Black and red are the predominant colors of this wardrobe. The ladies blouses have intricate embroidery in black and red diagonal rows. A brown horbotka hangs atop a long white pidtochka (under slip). The pidtochka is trimmed with embroidery identical to the blouse. A red poias and a woven red and gold headpiece complete the outfit. The men wear shirts with a similar embroidery pattern. The shirts are long, almost to the knees and are worn over off-white narrow legged pants. A bright red wool poias gathers the shirt at the waist.

    History:  The Bukovyna is closely related to the Podilla region. It was settled by the Tyvertsi tribe and about the 13th century became a part of the Galician-Volhynian state. In the 14th century it was conquered by Moldavia and then soon fell under the Austro-Hungarian empire.
    Headwear: Young women parted their hair in the middle and wore one or two braids. On sundays and holidays a plaited straw pillbox type hat decorated with flowers and yarn was worn.  Later a tall crown less hat of stiff paper and trimmed with coloured fabric and ribbons were worn. Stuck into this was sometimes a silky marsh grass that shimmered in motion when walking or dancing. Married women, as always the custom, kept their hair covered either by the namitka or a tall pillbox hat with the hair hidden completely beneath. This was held in place by a kerchief. The most festive kerchief was of silk and tied around the head as a turban.
    Necklace: At the neck was worn a woven band of fine beads. Below this were glass beads of many colours. Then white pearls and finally genuine red coral beads with sometimes silver coins attached.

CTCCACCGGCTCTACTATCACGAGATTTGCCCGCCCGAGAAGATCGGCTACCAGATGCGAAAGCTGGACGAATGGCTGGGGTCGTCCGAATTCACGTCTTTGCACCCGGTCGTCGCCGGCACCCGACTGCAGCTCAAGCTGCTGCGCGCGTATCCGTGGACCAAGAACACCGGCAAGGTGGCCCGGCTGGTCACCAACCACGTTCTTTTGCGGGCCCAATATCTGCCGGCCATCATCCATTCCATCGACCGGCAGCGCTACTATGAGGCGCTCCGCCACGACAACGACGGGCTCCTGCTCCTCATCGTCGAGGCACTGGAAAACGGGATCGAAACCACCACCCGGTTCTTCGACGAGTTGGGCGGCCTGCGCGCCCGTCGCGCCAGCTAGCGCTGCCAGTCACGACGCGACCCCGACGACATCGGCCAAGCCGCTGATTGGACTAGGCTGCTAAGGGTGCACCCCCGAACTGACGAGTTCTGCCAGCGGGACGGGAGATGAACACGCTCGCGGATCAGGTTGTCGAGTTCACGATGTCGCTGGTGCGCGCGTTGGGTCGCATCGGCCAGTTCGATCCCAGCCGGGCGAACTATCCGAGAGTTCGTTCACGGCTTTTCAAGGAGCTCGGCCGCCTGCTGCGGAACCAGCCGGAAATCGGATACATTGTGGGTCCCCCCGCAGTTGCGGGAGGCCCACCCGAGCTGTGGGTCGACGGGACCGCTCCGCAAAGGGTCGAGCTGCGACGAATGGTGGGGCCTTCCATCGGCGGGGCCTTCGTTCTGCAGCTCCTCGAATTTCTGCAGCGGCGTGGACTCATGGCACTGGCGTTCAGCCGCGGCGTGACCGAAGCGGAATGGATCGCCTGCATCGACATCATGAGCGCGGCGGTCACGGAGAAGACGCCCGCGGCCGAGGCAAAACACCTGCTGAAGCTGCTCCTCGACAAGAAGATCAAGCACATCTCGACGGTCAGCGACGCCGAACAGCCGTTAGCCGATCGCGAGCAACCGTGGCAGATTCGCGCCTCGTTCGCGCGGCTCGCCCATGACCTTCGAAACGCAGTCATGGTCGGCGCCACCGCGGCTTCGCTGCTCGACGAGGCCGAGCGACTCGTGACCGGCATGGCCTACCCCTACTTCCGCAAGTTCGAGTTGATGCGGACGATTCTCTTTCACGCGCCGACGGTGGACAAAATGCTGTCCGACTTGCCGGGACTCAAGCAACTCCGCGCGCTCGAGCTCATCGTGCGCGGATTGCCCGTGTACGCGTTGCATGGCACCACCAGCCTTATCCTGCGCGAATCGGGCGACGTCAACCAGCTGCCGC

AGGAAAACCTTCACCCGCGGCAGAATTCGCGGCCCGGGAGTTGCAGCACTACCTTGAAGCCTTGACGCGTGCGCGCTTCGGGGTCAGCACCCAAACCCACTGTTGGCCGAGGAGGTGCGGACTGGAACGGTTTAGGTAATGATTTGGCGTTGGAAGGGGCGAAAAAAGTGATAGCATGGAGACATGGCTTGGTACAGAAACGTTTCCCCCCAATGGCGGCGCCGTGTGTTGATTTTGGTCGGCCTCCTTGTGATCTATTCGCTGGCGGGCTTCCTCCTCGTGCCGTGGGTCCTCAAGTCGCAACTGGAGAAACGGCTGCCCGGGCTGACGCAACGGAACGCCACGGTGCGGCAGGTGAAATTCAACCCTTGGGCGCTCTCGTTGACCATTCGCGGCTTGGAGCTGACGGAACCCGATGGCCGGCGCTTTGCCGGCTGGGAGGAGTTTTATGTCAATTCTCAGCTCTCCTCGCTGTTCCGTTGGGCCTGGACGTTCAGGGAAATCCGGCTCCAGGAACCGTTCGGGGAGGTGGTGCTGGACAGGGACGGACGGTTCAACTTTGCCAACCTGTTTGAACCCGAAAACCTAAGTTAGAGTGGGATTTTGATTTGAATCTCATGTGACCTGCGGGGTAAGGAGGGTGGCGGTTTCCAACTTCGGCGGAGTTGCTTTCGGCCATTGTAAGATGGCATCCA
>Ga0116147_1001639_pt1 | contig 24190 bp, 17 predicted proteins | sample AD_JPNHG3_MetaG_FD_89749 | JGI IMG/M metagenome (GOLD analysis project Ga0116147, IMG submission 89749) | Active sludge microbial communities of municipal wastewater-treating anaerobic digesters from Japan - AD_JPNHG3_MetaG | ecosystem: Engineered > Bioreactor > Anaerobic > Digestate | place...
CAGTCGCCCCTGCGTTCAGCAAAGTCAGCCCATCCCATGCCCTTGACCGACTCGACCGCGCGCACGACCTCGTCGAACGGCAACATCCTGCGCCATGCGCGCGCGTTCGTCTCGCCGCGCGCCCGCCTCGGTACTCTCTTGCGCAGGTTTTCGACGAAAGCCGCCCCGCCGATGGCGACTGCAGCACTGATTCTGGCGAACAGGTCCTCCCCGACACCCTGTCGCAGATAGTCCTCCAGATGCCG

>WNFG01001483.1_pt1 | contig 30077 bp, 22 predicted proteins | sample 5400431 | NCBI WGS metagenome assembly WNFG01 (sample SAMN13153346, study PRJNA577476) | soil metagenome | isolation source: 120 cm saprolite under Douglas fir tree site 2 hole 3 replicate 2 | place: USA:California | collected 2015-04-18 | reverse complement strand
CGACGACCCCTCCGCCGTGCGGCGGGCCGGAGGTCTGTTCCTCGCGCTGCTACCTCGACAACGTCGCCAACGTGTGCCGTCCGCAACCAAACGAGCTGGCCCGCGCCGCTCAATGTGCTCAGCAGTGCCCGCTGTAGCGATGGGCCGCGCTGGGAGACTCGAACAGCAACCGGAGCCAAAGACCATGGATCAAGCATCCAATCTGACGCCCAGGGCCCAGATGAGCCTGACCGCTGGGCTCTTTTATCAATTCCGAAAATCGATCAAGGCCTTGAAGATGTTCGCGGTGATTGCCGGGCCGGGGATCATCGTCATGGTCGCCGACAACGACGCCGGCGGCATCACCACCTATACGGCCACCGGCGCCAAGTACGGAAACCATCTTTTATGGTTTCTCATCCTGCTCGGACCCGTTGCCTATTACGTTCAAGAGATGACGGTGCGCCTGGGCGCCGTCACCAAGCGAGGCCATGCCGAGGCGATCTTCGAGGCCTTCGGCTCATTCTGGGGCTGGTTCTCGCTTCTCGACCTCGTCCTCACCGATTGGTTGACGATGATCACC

Shirt: The shirt was collarless and cuffless with the edges finished with stitching. It was embroidered on both sides of the front as well as shoulder panels and sleeves.
    Skirt: The horbotka was made of woven wool and was a wrap around style. It was solid black on the back with the front having woven in threads. The hem and waist were decoratively trimmed. A note of interest is that the clothing of the Podilla region was almost identical. The skirt was worn with one bottom corner hitched into the sash. It was worn this way for work. On festive occasions both ends were turned up and tucked into the sash. When entering a church the woman would always let down the ends.
    Apron: No apron was worn over the hobotka but in later times silk kerchiefs were folded on a diagonal and worn as aprons.
    Sash: These were woven of wool on small looms and were patterned or striped. Women's narrower than the men and were long enough to encircle the waist four times.
    Vest: Made of sheepskin with wool to the inside. Edges were usually trimmed in persian lamb and coloured leather appliqués were used to adorn it. Worn by both men and women.
    Footwear: When going out women wore red or yellow Moroccan leather boots and later a high vamp lace-up boot.

    Headwear: Plaited straw hats adorned with woven cord were worn in summer. Young men decorated theirs with rooster feathers. In winter they wore a tall fur hat (kuchma) of  black persian lamb. My grandfathers was grey.
    Shirt: Tunic style made of linen with a standing collar and no cuffs. All edges were stitched . The shirt was knee length. It tied at the neck with a tasseled cord.
    Sash: Woven of woolen yarn in black and red stripes about the width of a palm and long enough to encircle the waist about four times. Wide leather belts for work were also worn. These were about 10-12 inches wide and had two or three buckles.
    Footwear: In summer postoly were worn. For going out boots of soft leather were worn. These had high bootlegs and folded down about one third.

Info supplied by Kossack's Korner - Jake Kalyta